As someone who frequents library sales, I usually manage to pick up one or two books at these sales. At one local book sale, I found a copy of Sentinel of the Plains: Fort Leavenworth and the American West. During the summer when I was saddled with forty student essays every two weeks, I still managed to read a few pages of the Sentinel of the Plains every night before going to sleep. That book contains the wrong month and the wrong year in which Abraham Lincoln visited Leavenworth. Even so, I wasn’t aware that Carrie Nation had died in Leavenworth in a hospital that, ironically, housed patients who were suffering from alcoholism or drug abuse. The location of that former hospital now contains Buffalo Bill Cody Park.

One book that shaped my reading for much of the year is Elliott West’s The Essential West, a collection of essays addressing such things as the experiences of children growing up on the Plains in the 19th century and the changes in the lives of the Cheyenne after their adoption of the horse. Within the essay titled "Stories," West describes the creative work written by the sons and daughters of those initial Euro-Americans drawn to the American West. Although familiar with the work of William Kittredge and Terry Tempest Williams, I hadn’t heard of Ruth McLaughlin or Ivan Doig. As a result, I quickly read Ruth McLaughlin’s memoir of growing up in eastern Montana, Bound Like Grass.

Later, when perusing the titles at a book sale sponsored by the Honor Society at the college where I teach, I discovered Ivan Doig’s novel Work Song, which is the second book of a trilogy containing the character Morrie Morgan. I also read the two other books in the trilogy, The Whistling Season and Sweet Thunder. That reading led me to Ivan Doig’s memoir This House of Sky, which introduces those images and motifs that populate his novels. My copy of Doig’s memoir was a first printing from 1978 and one that apparently had been stored in an attic because each page came loose, and left a dusting of dried glue on my chest, as I was reading the book. I am surprised that I overlooked This House of Sky when I was riding Wallace Stegner’s The Big Rock Candy Mountain and Angle of Repose, A.B. Guthrie’s The Big Sky and The Way West and William Kittredge’s collection of stories, We Are Not in This Together. I have since started reading Doig’s The Bartender’s Tale, which, as I said, I am about to finish. My son gave me a copy of Doig’s Ride with Me, Mariah Montana for Christmas in 2017. I am tempted to give him a copy of The Bartender’s Tale next Christmas. It’s described as teen fiction on the back cover and is narrated by a twelve-year-old boy who, along with his twelve-year-old friend Zoe, makes a number of observations regarding sex and the strange world in which adults live.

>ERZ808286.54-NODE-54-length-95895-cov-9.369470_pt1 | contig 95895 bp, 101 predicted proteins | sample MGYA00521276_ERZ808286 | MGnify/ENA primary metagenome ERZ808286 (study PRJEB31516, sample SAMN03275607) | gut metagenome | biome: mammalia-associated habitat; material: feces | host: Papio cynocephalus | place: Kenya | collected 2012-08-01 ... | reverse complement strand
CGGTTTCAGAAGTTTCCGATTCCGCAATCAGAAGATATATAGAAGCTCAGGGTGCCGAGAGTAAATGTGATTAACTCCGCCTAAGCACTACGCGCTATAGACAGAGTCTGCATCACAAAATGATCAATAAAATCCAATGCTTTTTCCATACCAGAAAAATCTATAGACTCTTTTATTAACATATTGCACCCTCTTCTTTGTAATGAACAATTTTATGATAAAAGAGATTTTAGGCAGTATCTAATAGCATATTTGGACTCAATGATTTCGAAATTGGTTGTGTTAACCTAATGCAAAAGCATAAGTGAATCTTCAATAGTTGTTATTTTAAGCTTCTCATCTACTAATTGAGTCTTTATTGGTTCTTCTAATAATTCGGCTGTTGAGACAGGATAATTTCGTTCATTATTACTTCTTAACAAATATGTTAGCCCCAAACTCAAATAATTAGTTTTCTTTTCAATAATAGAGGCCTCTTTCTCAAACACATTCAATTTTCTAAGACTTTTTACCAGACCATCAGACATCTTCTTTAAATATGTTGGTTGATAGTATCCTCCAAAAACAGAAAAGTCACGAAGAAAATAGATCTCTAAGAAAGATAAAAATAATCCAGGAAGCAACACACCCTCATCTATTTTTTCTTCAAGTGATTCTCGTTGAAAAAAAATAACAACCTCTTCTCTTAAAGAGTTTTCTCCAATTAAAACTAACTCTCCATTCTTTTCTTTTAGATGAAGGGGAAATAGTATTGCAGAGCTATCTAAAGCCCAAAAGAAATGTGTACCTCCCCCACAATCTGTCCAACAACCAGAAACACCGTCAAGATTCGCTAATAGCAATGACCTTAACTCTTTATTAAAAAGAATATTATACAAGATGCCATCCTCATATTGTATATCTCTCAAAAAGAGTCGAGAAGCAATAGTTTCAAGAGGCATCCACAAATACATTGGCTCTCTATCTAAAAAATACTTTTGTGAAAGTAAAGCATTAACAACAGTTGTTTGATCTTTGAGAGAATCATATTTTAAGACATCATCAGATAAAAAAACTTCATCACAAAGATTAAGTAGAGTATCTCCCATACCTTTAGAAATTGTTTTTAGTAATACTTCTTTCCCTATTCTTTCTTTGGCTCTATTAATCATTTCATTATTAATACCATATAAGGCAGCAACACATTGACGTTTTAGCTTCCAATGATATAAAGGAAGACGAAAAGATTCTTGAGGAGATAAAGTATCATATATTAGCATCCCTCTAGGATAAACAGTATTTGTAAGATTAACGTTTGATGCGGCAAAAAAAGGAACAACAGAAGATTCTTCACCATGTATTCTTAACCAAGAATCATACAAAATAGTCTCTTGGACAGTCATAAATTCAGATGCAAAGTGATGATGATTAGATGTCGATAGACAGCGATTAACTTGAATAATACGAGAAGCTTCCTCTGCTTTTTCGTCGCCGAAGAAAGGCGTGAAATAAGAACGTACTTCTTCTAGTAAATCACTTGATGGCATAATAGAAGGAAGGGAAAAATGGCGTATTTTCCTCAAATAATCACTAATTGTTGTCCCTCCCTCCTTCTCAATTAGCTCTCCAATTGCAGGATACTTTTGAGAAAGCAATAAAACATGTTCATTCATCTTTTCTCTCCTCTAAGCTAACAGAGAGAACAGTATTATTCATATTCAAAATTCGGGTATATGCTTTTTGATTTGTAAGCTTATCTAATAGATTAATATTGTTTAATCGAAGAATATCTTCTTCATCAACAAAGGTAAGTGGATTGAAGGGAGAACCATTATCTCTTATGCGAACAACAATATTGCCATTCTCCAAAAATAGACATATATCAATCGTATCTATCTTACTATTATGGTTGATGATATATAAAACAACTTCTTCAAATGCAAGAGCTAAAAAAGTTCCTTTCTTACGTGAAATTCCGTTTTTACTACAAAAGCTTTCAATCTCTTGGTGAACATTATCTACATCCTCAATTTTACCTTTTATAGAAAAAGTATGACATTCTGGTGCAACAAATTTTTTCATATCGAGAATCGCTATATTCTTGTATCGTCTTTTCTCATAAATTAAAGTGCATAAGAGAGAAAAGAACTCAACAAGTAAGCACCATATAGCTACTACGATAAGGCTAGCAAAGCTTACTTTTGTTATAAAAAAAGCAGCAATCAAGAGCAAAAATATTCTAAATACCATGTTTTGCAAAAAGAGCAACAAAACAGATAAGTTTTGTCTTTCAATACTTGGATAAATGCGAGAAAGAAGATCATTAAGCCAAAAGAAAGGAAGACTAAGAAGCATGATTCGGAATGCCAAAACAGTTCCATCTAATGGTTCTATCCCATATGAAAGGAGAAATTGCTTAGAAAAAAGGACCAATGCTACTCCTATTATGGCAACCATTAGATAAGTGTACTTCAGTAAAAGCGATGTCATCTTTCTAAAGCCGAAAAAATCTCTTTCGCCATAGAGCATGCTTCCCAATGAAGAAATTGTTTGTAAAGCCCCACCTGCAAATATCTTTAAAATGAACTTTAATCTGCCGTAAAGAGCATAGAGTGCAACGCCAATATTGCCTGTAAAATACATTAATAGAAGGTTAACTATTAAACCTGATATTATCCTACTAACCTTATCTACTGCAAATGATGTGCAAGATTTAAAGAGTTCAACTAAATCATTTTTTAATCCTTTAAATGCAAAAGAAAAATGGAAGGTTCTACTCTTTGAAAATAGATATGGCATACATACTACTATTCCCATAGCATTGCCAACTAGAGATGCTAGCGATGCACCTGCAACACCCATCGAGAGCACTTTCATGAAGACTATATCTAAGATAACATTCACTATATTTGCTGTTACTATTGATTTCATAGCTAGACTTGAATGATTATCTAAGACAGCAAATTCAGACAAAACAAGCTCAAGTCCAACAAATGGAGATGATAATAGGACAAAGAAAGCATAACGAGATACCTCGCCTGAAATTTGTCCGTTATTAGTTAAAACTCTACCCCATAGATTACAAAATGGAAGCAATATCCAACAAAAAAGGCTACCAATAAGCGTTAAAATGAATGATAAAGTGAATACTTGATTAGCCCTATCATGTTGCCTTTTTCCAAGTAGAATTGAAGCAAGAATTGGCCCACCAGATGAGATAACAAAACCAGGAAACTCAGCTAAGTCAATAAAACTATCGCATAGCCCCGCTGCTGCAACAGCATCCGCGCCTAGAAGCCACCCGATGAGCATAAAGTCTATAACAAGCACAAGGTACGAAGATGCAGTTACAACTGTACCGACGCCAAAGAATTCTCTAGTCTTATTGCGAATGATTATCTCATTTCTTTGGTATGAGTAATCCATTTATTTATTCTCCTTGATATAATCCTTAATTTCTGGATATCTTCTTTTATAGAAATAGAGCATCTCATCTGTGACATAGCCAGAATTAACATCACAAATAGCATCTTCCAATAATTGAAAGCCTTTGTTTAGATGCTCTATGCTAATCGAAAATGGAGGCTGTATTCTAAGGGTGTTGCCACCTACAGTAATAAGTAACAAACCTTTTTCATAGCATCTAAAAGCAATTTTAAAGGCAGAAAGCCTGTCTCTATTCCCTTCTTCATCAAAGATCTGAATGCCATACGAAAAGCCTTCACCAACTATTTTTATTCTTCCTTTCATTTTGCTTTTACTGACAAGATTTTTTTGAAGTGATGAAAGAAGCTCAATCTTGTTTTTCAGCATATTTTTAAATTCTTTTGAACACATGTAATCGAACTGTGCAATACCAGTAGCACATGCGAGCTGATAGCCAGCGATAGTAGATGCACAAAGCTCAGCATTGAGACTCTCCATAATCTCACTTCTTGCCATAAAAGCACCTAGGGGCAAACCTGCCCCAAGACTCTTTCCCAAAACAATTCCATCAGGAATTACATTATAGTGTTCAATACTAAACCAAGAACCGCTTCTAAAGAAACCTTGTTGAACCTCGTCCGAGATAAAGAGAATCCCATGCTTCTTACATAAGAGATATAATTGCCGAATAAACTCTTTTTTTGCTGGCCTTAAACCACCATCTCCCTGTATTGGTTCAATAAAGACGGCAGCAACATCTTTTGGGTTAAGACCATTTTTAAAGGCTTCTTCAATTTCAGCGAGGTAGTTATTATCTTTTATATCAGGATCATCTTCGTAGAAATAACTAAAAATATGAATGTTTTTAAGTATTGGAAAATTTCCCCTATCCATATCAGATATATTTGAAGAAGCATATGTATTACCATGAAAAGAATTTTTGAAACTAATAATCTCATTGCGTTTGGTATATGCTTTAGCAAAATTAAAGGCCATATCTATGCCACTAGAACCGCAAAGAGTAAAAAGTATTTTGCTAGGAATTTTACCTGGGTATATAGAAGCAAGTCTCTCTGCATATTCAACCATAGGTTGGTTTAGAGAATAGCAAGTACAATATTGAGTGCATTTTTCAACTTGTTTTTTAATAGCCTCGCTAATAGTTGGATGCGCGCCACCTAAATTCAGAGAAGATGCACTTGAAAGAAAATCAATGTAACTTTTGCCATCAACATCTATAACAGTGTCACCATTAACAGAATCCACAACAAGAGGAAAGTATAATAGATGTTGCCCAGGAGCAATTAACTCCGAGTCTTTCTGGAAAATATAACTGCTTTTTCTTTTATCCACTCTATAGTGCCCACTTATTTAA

It isn’t like me to read three or four novels in a year. Except for occasional collections of poetry, I have mostly been reading nonfiction for about fourteen years now. The current political environment in America makes me want to lose myself in a novel, for about an hour at the end of the day, and to think about the lives of fictional characters. Maybe this return to fiction will let me get to some of the books that I have neglected to read, such as Leslie Silko’s Almanac of the Dead, Frank Waters’ The Man Who Killed the Deer, or O.E. Rolvaag’s Giants in the Earth.